|Publication number||US7392374 B2|
|Application number||US 10/946,200|
|Publication date||Jun 24, 2008|
|Filing date||Sep 21, 2004|
|Priority date||Sep 21, 2004|
|Also published as||US20060075299|
|Publication number||10946200, 946200, US 7392374 B2, US 7392374B2, US-B2-7392374, US7392374 B2, US7392374B2|
|Inventors||Aswin Chandramouleeswaran, Lisa M. Nishiyama, Steven T. Roth, C. P. Vijay Kumar, Naomi A. Munekawa|
|Original Assignee||Hewlett-Packard Development Company, L.P.|
|Export Citation||BiBTeX, EndNote, RefMan|
|Patent Citations (10), Non-Patent Citations (1), Referenced by (6), Classifications (5), Legal Events (5)|
|External Links: USPTO, USPTO Assignment, Espacenet|
In a computing device, such as a server, router, desktop computer, laptop, etc., and other devices having processor logic and memory, the device includes an operating system and a number of application programs that execute on the computing device. The operating system layer includes a “kernel”. The kernel is a master control program that runs the computing device. The kernel provides functions such as task, device, and data management, among others. The application layer includes application programs that perform particular tasks. These programs can typically be added by a user or administrator as options to a computer device. Application programs are executable instructions, which are located above the operating system layer and accessible by a user.
The application layer and other user accessible layers are often referred to as being in “user space”, while the operating system layer can be referred to as “kernel space”. As used herein, “user space” implies a layer of code which is more easily accessible to a user or administrator than the layer of code which is in the operating system layer or “kernel space”.
In an operating system parlance, the kernel is the set of modules forming the core of the operating system. The kernel is loaded into main memory first on startup of a computer and remains in main memory providing services such as memory management, process and task management, and disk management. The kernel also handles such issues as startup and initialization of the computer system. Logically, a kernel configuration is a collection of all the administrator choices and settings needed to determine the behavior and capabilities of the kernel. This collection includes a set of kernel modules (each with a desired state), a set of kernel tunable parameter value assignments, a primary swap device, a set of dump device specifications, a set of bindings of devices to other device drivers, a name and optional description of the kernel configuration, etc.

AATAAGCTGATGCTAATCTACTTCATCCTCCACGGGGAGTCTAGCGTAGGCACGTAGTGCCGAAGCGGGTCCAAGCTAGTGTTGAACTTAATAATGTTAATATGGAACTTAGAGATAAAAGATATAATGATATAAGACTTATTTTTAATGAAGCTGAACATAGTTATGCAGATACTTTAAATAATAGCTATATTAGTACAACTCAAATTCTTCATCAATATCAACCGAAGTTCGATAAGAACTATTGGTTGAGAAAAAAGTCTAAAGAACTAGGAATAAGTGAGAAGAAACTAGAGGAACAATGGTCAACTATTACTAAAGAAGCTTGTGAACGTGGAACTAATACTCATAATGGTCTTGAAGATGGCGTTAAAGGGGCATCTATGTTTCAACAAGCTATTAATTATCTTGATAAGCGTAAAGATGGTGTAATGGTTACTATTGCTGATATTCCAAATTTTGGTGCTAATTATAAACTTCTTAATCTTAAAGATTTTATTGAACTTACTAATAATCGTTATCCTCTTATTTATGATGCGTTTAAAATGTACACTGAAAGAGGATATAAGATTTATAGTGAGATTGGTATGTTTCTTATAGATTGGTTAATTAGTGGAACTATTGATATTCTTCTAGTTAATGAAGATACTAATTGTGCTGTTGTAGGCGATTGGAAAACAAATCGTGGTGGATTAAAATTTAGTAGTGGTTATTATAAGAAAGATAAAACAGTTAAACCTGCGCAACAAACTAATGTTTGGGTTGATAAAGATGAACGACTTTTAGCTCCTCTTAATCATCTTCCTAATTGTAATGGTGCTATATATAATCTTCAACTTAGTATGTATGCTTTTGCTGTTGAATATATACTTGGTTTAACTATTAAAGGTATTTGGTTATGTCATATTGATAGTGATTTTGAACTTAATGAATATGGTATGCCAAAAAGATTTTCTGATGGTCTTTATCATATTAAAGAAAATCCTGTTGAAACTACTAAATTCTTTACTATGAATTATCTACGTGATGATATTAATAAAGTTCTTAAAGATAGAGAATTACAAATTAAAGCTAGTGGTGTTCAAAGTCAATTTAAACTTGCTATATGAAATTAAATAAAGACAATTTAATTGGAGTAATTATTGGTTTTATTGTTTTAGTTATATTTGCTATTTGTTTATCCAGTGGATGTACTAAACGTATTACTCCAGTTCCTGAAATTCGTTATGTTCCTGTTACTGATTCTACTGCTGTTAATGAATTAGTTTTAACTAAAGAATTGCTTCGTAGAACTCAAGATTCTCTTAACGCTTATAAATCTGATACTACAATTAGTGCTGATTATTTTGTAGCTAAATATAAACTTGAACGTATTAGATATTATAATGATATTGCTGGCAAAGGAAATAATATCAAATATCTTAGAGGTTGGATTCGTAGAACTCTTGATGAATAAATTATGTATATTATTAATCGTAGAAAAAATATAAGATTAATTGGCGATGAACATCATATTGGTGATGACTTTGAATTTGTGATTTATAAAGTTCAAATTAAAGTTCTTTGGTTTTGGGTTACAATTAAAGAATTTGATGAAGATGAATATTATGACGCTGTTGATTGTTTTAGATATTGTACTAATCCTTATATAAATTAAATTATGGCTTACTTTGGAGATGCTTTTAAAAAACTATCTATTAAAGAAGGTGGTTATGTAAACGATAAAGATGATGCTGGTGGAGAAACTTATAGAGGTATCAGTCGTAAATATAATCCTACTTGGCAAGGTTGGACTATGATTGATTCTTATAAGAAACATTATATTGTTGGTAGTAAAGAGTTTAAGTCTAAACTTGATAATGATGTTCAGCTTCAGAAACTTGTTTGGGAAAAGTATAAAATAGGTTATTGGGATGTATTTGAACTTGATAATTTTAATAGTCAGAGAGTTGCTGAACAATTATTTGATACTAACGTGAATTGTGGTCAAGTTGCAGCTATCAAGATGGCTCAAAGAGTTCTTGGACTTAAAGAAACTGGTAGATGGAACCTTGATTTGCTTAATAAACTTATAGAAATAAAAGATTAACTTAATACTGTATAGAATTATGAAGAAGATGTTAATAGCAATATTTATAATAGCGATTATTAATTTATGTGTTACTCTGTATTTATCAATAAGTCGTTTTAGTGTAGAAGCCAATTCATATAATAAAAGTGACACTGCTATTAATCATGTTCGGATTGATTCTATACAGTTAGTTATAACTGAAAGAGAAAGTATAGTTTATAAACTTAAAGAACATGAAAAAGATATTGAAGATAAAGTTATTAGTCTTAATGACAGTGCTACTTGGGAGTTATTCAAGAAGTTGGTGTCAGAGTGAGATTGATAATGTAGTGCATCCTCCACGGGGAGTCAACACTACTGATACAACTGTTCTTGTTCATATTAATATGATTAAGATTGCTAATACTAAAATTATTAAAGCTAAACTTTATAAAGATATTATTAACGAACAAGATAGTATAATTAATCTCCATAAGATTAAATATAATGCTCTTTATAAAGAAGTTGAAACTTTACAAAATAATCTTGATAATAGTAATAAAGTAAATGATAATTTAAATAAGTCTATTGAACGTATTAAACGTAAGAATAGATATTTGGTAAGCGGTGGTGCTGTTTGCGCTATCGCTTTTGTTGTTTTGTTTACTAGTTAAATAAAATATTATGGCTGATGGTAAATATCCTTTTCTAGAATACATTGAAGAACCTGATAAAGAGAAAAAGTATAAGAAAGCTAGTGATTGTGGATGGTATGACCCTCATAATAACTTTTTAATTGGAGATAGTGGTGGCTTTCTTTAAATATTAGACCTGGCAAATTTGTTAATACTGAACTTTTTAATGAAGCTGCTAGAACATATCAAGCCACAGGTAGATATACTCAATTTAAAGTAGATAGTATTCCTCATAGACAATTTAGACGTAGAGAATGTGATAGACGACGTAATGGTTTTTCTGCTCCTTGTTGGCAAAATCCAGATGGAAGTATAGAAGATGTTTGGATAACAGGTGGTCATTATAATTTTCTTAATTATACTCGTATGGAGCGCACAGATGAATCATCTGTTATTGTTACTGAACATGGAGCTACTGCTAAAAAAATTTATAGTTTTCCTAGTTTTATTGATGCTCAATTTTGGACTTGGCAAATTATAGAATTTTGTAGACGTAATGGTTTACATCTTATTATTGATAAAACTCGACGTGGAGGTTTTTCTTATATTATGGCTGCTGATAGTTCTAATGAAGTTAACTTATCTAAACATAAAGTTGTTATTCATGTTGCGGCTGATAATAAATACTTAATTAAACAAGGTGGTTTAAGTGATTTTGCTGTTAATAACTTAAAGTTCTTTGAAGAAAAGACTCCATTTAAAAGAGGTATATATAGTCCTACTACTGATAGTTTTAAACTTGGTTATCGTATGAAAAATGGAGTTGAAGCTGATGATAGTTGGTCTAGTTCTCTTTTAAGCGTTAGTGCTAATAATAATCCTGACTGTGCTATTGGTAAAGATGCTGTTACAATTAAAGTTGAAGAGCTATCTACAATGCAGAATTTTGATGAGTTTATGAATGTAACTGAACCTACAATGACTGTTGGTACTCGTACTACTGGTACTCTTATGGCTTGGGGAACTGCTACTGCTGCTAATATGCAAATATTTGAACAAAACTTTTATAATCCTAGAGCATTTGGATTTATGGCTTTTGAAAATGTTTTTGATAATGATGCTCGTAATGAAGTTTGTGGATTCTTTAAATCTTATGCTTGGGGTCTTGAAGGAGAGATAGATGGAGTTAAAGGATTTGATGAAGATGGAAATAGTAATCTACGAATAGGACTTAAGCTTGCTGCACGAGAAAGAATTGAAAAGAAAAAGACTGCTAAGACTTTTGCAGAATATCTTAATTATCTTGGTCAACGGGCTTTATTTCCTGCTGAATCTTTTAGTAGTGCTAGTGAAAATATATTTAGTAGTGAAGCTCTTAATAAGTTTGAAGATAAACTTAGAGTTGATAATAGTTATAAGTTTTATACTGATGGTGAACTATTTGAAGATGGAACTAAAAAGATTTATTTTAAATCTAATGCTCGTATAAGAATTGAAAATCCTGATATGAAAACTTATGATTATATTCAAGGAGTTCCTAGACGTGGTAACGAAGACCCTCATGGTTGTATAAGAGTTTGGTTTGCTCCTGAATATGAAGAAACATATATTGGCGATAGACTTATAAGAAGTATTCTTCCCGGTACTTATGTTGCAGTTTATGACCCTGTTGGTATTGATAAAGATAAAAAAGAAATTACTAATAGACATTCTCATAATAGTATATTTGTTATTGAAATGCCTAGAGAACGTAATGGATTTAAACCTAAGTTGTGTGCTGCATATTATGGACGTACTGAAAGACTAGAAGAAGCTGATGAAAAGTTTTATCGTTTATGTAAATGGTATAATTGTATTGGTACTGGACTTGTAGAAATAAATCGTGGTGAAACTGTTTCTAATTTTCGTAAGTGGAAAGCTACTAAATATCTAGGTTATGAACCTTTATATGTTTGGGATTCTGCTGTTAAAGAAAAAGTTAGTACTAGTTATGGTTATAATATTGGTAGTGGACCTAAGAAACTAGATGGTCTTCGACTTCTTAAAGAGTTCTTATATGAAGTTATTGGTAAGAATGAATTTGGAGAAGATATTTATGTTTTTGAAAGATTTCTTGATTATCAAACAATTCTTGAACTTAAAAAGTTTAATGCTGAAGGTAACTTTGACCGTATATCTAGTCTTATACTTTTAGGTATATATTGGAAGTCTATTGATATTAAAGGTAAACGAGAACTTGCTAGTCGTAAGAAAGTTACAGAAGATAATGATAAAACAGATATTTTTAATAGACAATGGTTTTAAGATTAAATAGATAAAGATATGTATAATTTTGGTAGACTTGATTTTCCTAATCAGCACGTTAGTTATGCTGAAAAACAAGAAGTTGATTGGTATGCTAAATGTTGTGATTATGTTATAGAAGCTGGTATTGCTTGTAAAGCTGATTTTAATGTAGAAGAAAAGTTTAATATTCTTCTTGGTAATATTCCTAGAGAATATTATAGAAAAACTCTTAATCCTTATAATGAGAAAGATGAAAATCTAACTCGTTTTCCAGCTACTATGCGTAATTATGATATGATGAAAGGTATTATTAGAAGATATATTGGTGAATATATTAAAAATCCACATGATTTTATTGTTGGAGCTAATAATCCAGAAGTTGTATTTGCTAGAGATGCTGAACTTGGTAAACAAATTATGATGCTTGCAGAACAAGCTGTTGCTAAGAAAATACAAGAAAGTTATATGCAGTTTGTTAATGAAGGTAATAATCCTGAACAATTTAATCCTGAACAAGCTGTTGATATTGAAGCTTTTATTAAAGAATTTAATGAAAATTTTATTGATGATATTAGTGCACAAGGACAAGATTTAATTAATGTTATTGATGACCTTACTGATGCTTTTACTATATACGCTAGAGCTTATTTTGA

System users, e.g., system administrators may make changes to a running kernel configuration that will not take effect until a next system boot and may save kernel configurations to be selected for a later boot. When a system user wants to shutdown a computing device and/or computing system a shutdown routine can be called either via a shutdown command (e.g., an orderly shutdown) or the reboot command (e.g., a quick, abrupt shutdown). Previously, shutdown routines called through a shutdown command would move a selected or marked new kernel configuration into place during shutdown, but shutdown routines called through a reboot command would not. That is, the shutdown routine associated with the reboot command did not handle saved configurations, kernel registry service (KRS) databases, titles, etc. For reboot, the system user had to manually move the new desired kernel configuration into place prior to reboot.
Another issue with various kernel configurations involves crash dumps. When a kernel configuration gets into a bad error state, e.g., panic state, from which it is unable to recover, it is said to have crashed. At this point several utilities try to save the kernel state, e.g., what programs were running and what their state was at the time of the crash, on to disk so that the problem can be investigated further. This saved kernel state information can be referred to as a crash dump. While saving the state data to a known location, the utility tools will also attempt to save a copy of the kernel configuration which caused the crash.
Current crash utility tools are unable to deterministically say which kernel configuration caused the panic. Crash utility tools typically copy a kernel configuration located at a pre-defined directory along with a crash dump. In some scenarios, a system user may have interacted with a boot prompt to boot to a kernel configuration different from the one which is present at the pre-defined directory. Hence, if a crash dump occurs while using another boot prompted kernel configuration, the system user would have to remember to manually copy this requested kernel configuration for diagnostic use since a different kernel configuration exists in the pre-defined directory and would have been copied by default. If the wrong kernel configuration is copied along with the crash dump, the results will be unreadable since a kernel id contained in the crash dump will not match the kernel configuration copied from the pre-determined directory.